Tensions continue to escalate in Cameroon as the October 9th presidential elections draw closer. Concerns about the economy, the country’s rampant corruption, and Paul Biya’s longtime tenure as President continue to incense voters. However, here in the Anglophone region of the country, linguistic marginalization is also a major issue. For years, the English-speaking minority in Cameroon has experienced oppression in education, politics, and business at the hands of the Francophone majority. Since October 1, 2011 marks Southern Cameroon’s 50th anniversary of independence from Great Britain, Cameroonian Anglophones have intensified their advocacy for an end to this political, social, and economic marginalization.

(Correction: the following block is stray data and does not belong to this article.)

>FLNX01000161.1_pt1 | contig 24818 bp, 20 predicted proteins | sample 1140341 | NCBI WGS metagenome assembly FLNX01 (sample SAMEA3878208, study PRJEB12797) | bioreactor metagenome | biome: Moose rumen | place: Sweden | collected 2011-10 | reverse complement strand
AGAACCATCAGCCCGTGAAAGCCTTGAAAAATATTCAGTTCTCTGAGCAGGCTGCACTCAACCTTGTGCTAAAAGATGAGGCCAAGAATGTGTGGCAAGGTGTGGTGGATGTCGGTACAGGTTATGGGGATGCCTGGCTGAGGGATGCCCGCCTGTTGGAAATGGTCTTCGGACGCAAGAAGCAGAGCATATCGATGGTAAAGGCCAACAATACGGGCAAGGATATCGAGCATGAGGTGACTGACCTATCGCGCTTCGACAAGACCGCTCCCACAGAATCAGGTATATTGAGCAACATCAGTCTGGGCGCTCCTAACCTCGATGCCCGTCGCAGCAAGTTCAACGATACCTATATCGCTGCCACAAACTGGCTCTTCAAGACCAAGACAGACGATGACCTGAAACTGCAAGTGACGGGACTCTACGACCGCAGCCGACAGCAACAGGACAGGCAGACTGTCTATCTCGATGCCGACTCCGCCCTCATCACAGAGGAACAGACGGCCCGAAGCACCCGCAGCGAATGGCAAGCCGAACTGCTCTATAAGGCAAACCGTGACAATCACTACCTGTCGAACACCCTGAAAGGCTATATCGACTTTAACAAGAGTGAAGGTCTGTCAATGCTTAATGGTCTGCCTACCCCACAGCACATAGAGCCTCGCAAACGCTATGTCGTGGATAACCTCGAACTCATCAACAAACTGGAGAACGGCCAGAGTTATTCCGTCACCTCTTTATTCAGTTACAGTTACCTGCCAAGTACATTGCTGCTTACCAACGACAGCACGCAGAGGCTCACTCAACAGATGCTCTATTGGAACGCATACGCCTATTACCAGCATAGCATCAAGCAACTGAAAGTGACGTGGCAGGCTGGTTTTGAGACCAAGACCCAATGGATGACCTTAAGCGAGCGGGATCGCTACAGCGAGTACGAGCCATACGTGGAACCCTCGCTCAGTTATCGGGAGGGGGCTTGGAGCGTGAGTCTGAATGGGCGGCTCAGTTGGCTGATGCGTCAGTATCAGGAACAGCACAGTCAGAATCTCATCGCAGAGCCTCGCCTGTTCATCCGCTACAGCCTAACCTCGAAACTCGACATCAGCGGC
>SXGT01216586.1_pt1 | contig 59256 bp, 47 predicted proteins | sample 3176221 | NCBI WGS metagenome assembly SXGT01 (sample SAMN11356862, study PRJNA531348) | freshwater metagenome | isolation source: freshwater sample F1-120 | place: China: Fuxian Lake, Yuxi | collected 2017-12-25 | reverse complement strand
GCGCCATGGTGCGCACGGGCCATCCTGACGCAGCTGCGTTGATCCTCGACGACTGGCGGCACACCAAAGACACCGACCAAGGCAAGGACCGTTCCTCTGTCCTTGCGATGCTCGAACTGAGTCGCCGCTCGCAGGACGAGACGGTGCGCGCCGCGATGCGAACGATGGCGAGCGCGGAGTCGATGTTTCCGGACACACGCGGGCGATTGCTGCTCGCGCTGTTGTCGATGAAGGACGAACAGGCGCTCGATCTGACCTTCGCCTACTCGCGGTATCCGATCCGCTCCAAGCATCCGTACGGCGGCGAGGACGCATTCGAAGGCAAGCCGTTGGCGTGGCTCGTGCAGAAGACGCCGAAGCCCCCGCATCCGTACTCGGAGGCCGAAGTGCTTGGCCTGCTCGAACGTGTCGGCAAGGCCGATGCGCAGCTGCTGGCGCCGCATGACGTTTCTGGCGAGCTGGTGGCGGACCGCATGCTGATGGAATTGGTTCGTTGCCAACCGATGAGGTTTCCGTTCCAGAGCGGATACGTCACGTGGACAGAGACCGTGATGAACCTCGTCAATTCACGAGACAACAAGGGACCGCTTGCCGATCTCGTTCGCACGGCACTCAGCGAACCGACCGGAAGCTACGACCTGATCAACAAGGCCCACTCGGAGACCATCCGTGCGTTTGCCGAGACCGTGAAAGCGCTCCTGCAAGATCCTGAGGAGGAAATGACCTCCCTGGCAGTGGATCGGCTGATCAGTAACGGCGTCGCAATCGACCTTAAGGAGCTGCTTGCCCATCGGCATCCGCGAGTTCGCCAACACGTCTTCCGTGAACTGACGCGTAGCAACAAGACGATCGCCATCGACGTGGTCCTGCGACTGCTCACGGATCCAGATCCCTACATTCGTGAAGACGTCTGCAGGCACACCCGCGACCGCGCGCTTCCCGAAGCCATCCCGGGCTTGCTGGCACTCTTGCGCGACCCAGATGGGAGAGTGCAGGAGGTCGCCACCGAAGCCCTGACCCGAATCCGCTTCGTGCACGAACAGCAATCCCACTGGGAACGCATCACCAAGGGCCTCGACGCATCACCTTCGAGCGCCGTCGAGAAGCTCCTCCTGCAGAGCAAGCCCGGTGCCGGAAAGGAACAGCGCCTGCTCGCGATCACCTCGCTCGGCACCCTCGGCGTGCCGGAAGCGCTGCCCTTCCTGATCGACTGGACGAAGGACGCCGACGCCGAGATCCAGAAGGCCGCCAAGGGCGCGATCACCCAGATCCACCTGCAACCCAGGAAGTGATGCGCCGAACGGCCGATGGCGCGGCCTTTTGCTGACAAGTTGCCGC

Official celebrations for Southern Cameroon Independence were held over the weekend in the former colonial capital of Buea in the Southwest Region. On Saturday morning, roughly 400 citizens marched to advocate for Anglophone independence from the rest of the country; the police responded by arresting over 50 protestors and detaining them for almost 24 hours.